We encounter them every day, whether we are conscious of it or not. Grids. In the supermarket when browsing the packaged coffee, when scrolling through Twitter, when placing that Amazon order, or with the countless amounts of signage, grids are everywhere. Designer or non-designer, grids provide a structure to consume and create information. Some may view the grid as mechanical and cold, but utilizing a grid at this point in time is innate. It’s the way we have historically organized information, consciously or not, to make sense of things. Since becoming conscious of it, we have evolved the grid through art and design, now utilizing it every day to structure information in a delightful and informative way for better human engagement.
HISTORY OF THE GRID
Grid precursors can be found in the ordering of pictographs in Sumerian tablets, in Mesopotamian steles and inscriptions, and in the structuring of hieroglyphics. But our familiar concept of the grid really took to life in the manuscripts of monks and in the paintings of the Renaissance. With all of these developments, humanity discovered this is a very useful way of deconstructing our world to communicate information in a sensible and attractive way.
It’s building on a structure in an attention-grabbing, but elegant, manner.
The development of the Western grid (how we read and write, right to left top to bottom) has held strong bearing on how we layout information. There’s early evidence found in monk manuscripts and in the early Renaissance paintings. These grids soon gave way to our modern layout, whether that layout was guiding the reader through a biblical passage, or through a painting.
Our modern grid expanded into the typographical layouts of movable type and onward into the arts and crafts movement, where William Morris and others began to develop theories on the grid. This was further built on by the executions of Jan Tschichold, then the Bauhaus, furthered by International Style and on to today.
THE GRID AND ITS AUDIENCE
The grid has a very rich history, but how does that work with us? If you structure a website, social media campaign, or label in unintentional fashion, you get confused consumer engagement. Wondering how to achieve better engagement? Here are a few good examples that do so in a naturally digestible way.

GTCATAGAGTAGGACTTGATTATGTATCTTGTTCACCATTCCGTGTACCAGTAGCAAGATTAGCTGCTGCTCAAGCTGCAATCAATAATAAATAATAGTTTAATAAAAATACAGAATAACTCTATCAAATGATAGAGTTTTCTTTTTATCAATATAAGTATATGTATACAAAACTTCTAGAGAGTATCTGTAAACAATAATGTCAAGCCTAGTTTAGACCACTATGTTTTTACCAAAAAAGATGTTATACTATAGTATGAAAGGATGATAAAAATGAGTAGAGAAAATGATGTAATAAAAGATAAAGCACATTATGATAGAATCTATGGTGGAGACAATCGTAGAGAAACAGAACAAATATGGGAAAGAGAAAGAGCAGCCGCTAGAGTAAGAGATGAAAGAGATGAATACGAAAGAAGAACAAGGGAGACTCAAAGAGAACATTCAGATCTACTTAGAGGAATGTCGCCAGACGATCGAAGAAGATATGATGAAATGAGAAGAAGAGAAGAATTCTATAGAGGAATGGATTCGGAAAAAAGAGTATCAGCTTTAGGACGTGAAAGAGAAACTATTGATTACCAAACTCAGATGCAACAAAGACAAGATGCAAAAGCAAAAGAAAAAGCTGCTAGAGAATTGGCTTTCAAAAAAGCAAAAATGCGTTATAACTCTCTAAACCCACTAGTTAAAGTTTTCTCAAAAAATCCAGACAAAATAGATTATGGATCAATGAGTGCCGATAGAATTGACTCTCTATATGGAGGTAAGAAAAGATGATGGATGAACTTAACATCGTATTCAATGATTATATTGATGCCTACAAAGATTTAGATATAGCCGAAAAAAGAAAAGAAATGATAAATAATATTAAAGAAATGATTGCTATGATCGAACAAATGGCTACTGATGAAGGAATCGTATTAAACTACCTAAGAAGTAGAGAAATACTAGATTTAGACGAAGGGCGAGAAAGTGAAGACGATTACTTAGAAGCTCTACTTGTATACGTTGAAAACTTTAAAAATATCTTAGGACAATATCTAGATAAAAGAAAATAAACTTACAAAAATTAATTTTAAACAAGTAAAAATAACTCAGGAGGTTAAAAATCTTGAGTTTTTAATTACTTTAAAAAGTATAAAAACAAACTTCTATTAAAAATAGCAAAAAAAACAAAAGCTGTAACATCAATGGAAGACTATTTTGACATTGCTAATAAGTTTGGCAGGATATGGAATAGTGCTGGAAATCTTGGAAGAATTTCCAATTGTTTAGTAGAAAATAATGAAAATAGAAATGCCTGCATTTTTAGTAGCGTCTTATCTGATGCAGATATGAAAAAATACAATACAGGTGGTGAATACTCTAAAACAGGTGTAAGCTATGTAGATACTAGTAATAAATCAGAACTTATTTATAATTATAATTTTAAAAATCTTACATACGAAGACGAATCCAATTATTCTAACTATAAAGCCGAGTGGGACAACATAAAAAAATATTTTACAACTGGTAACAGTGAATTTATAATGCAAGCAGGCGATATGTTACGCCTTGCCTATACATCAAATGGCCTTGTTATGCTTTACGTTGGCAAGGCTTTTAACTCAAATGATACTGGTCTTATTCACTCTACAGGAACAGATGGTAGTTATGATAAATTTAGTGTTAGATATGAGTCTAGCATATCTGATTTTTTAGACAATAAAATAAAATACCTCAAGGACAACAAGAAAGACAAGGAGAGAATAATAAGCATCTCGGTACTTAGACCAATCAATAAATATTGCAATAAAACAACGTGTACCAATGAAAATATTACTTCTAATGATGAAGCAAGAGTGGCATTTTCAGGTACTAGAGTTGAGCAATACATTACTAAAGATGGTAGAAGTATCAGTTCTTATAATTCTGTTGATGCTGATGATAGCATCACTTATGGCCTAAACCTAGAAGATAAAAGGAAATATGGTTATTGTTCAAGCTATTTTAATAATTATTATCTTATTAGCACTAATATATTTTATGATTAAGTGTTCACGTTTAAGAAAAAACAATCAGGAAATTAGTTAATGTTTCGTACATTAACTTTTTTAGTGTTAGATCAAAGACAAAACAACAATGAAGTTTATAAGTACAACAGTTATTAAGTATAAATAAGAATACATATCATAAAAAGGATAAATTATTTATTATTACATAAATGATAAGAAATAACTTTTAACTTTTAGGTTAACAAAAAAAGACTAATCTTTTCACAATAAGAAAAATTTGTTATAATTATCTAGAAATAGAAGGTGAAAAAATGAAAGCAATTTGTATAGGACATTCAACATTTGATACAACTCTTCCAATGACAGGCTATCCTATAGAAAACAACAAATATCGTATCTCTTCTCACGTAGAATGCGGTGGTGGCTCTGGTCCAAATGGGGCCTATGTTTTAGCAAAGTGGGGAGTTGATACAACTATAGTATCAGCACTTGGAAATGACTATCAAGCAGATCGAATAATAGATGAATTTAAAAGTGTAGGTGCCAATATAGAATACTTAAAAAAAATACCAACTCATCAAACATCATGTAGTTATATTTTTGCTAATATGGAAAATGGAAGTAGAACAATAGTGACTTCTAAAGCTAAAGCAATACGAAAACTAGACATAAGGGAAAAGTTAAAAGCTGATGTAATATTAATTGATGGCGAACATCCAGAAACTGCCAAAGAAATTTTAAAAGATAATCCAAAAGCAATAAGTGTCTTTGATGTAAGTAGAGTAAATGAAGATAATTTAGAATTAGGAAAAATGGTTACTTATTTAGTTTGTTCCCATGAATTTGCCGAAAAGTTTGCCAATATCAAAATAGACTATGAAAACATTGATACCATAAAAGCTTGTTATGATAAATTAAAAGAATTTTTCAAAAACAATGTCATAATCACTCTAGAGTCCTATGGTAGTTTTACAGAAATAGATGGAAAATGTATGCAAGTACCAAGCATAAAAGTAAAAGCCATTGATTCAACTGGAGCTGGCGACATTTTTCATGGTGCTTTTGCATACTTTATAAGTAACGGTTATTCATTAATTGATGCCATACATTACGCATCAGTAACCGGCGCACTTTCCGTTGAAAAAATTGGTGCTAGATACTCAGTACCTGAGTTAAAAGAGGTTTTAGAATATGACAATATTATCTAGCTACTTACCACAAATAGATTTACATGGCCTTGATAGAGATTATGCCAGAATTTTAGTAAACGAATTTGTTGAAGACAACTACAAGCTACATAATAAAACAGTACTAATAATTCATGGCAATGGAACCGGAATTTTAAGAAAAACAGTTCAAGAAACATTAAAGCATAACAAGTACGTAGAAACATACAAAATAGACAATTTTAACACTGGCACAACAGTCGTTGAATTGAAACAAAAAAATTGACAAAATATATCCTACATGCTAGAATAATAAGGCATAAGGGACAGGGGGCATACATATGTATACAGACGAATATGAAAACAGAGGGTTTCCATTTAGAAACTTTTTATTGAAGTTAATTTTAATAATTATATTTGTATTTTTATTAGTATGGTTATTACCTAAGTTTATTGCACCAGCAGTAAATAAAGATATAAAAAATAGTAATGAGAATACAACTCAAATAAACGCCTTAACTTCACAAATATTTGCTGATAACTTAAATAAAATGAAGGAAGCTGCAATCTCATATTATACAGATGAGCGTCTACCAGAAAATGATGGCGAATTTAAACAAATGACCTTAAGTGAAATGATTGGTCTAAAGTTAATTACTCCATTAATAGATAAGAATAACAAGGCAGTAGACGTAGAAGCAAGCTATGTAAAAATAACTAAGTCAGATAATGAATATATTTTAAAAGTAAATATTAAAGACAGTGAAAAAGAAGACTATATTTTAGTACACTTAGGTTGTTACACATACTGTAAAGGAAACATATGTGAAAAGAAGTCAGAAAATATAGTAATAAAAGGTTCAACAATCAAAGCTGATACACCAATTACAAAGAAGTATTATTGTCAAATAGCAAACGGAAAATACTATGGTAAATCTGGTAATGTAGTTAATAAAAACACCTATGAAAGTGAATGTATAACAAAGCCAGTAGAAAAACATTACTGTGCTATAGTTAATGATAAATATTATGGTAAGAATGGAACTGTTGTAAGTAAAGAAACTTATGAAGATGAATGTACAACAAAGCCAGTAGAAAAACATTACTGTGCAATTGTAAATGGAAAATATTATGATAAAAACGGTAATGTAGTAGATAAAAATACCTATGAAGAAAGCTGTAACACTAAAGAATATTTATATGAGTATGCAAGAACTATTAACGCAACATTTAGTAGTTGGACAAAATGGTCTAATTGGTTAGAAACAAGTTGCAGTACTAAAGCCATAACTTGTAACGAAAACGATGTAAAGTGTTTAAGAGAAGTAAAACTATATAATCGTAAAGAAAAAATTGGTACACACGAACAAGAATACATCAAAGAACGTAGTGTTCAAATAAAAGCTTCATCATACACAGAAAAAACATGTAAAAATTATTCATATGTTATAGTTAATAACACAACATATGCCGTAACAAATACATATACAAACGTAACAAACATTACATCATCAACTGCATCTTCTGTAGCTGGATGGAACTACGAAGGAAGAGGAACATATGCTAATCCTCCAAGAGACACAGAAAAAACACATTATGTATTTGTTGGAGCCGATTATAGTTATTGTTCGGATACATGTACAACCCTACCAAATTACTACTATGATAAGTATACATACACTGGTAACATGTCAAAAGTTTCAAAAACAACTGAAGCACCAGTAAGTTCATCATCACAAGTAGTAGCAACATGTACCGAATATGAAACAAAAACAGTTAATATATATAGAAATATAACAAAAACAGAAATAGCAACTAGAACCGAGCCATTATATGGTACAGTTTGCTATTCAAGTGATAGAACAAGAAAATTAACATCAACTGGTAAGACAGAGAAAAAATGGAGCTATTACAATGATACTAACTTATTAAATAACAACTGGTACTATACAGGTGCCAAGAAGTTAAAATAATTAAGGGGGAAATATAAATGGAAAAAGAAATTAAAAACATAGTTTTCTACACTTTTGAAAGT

Nike Track & Field by Build
Build is using a minimalistic approach to visualize Nike’s track and field brand. Instantly you will recognize there is a grid utilizing monospaced type, with charged and fresh photography on simple color fields. This gives the brand an airy but bold rhythm representing the athlete’s rhythmic exorcise and breathing.
Emergency Beer Brand by Brothers and Alvin Diec
Emergency Beer by Brothers and Alvin Diec is a great example of information hierarchy on a grid. “What do you need…Beer?” “Yes.” “Okay, and when do you need it?” “Like now.” The way the packaging’s information is structured in a way against competitors in yellow with black type, having the name front and center, then additional information in an organized fashion makes a bold but subtle comical statement to consumers. It’s building on a structure in an attention-grabbing but elegant manner.
Here in this system the grid and structure on the What?Watch site is present, but not overstated. Typography builds in an orderly, but timely manner (wink wink …please, hold the applause on that amazing joke). This type is set over beautiful lifestyle photography that focuses on important moments, a clean color palette of elements and buttons, and understatedly lovely interaction design. The main page is structured to capture your attention, connecting with special moments, showcasing the product in a personable way and invites you to discover their inventory. All of this is designed to work on a range of devices to preserve the experience.
…We utilize it every day as an invisible platform for structuring information, and to delight and inform our audience for better human engagement.
SO WHAT ABOUT IT?
As branders, we develop a grid to create structure and hierarchy. We have this power of knowing how to scale and sort information, and we should use it a good way to dictate what the audience sees and thinks about first. This means the tone of how we want to brand things is heavily up to us, the designer. The grid gives brands the power and the constraints to structure elements and information to challenge and inspire the conception and fruition of a project. It also improves the experience, better connecting with its audience, by organizing these components in a harmonious and attractive way. As we administer different brand experiences from websites to social platforms to packaging, let’s be conscious of how we use the grid with its range of visual elements, to communicate and captivate the receiver in a positive and beautiful manner.